Teaching yoga and pranaic healing are not my only two talents that I have up my sleeve; but I also make beautiful hand crafted Mala Beads. Once again it was something that I felt a knack and passion for in deciding to pursue it as a way of earning income. However the more I have been on the market I find myself asking two questions, why should people by my mala beads? Mala beads are not a need, so in producing them am I contributing to growing trend of spiritual materialism.
Personally I love my mala beads and wear them every day. Further I chant on them for special events like Pujas, or times when I need a little more focus and feeling void of devotion or a loving heart. However I did not make either of my sets, one was a gift upon completing my RYT-200 and the second one was one I bought while in teacher training as a way to deepen my practice. Although I could not see my practice taking a huge nose dive if I did not wear them, each day they add a reminder and often a quick stress relief when life gets tough, of the person I wish to portray.
The mala beads that are on the market now are constantly growing, expanding, and becoming more expensive and elaborate. Each set that is hand crafted is a beautiful work of art, but what is it about these pieces that create someone to spend sometimes hundreds of dollars to obtain one of these works?
I am no expert on marketing or target market groups, but there are a few things that bring people into buying unique artful mala beads. First of all people love standing out. With more and more people wearing mala beads for a variety of reasons, having a piece that is unique is almost a must to preserve a sense of individuality – it that is one of your values. Second each piece has different combination of semiprecious stones with different energetic qualities. We can infer that these qualities were assigned to these stones long ago by our ancestors before they settled down as farmers. This shared understanding of these stones can be explained and understood by Carl Jung and his theories of Archetypes and collective memory. Although the idea of stones having energetic qualities in them some would scoff at, perception is everything and some stones do have physical frequencies that are measurable.
Even with all of these beautiful reasons to obtain a mala set – or many – there is still the question of whether or not this growing industry of unique mala beads is furthering the trend of Spiritual Materialism. The idea of Spiritual Materialism is
Spiritual materialism is a term coined by Chögyam Trungpa in his book Cutting Through Spiritual Materialism. The book is a compendium of his talks explaining Buddhism given while opening the Karma Dzong meditation center in Boulder, Colorado. He expands on the concept in later seminars that became books such as Work, Sex, Money. He uses the term to describe mistakes spiritual seekers commit which turn the pursuit of spirituality into an ego building and confusion creating endeavor, based on the idea that ego development is counter to spiritual progress.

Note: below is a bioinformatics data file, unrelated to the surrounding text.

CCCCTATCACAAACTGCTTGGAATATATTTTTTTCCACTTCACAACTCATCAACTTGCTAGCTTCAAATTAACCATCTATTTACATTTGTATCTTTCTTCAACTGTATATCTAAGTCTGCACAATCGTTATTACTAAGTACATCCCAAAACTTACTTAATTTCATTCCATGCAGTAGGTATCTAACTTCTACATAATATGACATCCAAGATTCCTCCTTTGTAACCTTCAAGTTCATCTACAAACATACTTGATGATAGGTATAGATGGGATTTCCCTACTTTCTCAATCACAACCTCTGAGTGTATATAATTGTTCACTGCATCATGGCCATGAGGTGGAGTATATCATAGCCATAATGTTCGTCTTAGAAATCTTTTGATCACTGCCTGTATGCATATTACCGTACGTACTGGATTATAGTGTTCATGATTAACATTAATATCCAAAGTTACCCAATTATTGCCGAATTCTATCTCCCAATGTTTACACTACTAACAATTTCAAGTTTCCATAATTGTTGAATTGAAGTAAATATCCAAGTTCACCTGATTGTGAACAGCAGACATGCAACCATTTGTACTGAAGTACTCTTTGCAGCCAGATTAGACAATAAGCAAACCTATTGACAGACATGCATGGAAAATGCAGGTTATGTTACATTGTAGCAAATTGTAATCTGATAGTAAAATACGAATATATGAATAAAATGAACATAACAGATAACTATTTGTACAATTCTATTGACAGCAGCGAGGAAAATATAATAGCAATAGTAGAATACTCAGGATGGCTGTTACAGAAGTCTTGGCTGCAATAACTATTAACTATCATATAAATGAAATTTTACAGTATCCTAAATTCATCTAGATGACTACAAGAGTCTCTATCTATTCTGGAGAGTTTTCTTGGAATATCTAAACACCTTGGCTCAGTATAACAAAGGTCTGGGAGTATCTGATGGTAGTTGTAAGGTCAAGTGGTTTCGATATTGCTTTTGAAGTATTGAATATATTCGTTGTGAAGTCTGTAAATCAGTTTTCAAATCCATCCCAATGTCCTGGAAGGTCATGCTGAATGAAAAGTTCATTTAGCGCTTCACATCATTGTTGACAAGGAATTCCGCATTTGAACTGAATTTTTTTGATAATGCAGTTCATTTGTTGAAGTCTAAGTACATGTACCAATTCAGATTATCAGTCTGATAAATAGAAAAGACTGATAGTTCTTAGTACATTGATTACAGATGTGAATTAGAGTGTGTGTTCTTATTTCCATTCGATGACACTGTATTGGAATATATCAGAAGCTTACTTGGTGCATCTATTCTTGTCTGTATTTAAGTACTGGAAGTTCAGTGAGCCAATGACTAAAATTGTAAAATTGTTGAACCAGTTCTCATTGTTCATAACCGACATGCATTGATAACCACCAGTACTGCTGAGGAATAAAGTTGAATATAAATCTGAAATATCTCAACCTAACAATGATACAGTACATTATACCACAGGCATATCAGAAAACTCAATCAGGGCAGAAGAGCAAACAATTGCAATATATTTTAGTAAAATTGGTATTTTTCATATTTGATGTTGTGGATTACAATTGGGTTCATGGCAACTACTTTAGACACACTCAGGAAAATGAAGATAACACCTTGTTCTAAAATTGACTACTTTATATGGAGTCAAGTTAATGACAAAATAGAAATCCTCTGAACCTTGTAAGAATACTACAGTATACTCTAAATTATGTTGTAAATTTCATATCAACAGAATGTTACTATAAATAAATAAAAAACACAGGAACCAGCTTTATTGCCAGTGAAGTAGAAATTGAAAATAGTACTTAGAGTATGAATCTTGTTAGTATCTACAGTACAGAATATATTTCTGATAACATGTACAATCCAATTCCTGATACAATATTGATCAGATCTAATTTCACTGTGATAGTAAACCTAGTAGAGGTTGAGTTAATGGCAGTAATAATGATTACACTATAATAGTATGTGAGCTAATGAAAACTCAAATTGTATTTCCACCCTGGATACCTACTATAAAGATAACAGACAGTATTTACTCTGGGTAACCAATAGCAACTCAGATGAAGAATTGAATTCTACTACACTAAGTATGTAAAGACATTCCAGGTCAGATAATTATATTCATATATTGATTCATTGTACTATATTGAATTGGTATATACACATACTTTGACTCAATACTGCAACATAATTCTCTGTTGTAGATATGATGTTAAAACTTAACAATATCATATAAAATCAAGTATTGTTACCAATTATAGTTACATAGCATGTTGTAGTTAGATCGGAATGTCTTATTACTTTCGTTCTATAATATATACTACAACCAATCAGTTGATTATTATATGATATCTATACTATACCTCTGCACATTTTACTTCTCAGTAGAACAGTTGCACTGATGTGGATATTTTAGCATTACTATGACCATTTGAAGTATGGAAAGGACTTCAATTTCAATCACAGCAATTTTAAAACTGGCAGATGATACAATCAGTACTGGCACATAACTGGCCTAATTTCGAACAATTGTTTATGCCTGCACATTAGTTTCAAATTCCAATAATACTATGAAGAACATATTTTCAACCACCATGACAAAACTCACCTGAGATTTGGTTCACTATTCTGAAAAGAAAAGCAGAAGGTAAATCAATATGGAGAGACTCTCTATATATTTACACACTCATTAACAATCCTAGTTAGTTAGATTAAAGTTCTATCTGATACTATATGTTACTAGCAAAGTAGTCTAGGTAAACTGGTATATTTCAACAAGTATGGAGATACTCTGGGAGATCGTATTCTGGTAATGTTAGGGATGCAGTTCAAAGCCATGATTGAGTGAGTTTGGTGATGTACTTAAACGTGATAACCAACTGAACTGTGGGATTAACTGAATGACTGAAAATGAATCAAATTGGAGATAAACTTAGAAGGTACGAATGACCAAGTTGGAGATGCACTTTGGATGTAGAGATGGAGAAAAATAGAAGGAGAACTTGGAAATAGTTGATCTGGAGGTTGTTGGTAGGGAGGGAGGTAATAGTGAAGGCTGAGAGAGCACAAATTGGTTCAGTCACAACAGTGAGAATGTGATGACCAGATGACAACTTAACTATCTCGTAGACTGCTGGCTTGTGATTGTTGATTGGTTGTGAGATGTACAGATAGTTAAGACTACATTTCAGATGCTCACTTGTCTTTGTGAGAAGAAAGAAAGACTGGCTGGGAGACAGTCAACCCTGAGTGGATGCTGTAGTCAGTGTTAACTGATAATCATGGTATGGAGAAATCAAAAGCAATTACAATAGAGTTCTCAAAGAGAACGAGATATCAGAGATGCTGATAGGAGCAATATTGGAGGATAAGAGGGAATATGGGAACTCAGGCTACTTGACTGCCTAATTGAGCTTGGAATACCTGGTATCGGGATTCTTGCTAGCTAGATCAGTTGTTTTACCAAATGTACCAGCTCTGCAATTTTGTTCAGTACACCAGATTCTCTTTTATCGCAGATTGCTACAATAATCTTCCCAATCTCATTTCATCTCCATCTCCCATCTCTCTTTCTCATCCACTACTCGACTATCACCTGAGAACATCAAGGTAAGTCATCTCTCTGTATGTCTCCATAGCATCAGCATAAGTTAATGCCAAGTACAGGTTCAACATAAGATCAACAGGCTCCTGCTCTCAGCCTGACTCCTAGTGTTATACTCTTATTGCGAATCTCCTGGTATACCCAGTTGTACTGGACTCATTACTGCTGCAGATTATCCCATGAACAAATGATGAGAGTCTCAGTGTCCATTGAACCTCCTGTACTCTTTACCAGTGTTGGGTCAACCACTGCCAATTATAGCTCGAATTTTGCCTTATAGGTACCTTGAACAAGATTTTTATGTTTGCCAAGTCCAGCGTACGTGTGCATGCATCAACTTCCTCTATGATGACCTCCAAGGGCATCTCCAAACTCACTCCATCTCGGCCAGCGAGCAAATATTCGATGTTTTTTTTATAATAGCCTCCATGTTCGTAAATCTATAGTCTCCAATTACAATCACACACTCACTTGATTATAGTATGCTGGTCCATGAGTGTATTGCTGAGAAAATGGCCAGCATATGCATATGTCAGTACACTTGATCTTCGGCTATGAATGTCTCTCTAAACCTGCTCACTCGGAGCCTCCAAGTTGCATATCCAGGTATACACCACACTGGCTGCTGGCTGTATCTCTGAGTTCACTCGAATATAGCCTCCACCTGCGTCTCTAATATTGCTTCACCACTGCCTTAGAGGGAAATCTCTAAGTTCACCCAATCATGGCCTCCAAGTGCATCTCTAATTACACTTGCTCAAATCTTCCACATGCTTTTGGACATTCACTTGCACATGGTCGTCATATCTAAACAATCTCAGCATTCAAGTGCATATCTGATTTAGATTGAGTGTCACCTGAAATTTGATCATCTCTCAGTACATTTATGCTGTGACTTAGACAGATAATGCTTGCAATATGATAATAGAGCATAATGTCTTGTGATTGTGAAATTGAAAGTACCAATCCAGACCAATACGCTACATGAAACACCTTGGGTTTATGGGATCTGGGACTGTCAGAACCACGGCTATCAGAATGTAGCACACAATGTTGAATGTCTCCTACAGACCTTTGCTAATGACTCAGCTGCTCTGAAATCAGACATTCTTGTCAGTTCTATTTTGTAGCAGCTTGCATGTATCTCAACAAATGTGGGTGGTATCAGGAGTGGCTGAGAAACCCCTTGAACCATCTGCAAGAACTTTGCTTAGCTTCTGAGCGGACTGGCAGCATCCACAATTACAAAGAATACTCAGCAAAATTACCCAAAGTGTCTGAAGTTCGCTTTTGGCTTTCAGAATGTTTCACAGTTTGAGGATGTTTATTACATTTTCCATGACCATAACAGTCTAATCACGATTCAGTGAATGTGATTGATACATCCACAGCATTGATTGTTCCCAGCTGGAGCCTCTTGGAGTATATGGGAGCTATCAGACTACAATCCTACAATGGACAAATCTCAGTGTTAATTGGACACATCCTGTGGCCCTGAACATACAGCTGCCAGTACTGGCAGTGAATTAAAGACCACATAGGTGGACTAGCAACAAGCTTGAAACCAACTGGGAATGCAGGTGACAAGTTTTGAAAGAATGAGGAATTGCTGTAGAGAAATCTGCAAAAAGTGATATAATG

Conventionally, it is used to describe capitalist and spiritual narcissism, commercial efforts such as “new age” bookstores and wealthy lecturers on spirituality; it might also mean the attempt to build up a list of credentials or accumulate teachings in order to present oneself as a more realized or holy person. Author Jorge Ferrer equates the terms “Spiritual materialism” and “Spiritual Narcissism”, though others draw a distinction that spiritual narcissism is believing that one deserves love and respect or is better than another because one has accumulated spiritual training instead of the belief that accumulating training will bring an end to suffering.
Thus adding to the barrage of material things that we are selling to spiritual people as a ‘need’ could be seen as furthering this idea of spiritual materialism. Nonetheless for those whom are truly committed to their practice, and committed to bring the world that greater sense of peace within their lives conversational pieces like jewelry, clothing, and knickknacks can further their own practice through visual representation and symbolism, as well as create a space for teaching/learning.
There is a great industry building around different yoga and spiritual material objects. Though they are all beautiful and can be purposeful, both as sellers and consumers we need to be conscious of the fact that these items do not necessarily bring you closer to your goal of enlightenment without proper use or understanding. We are providing or purchasing tools for an age old practice with an over all goal of non-attachment. Thus we need to be decisive and selective in both what we offer and what we are looking to buy and why.
Practice in Peace and Love ❤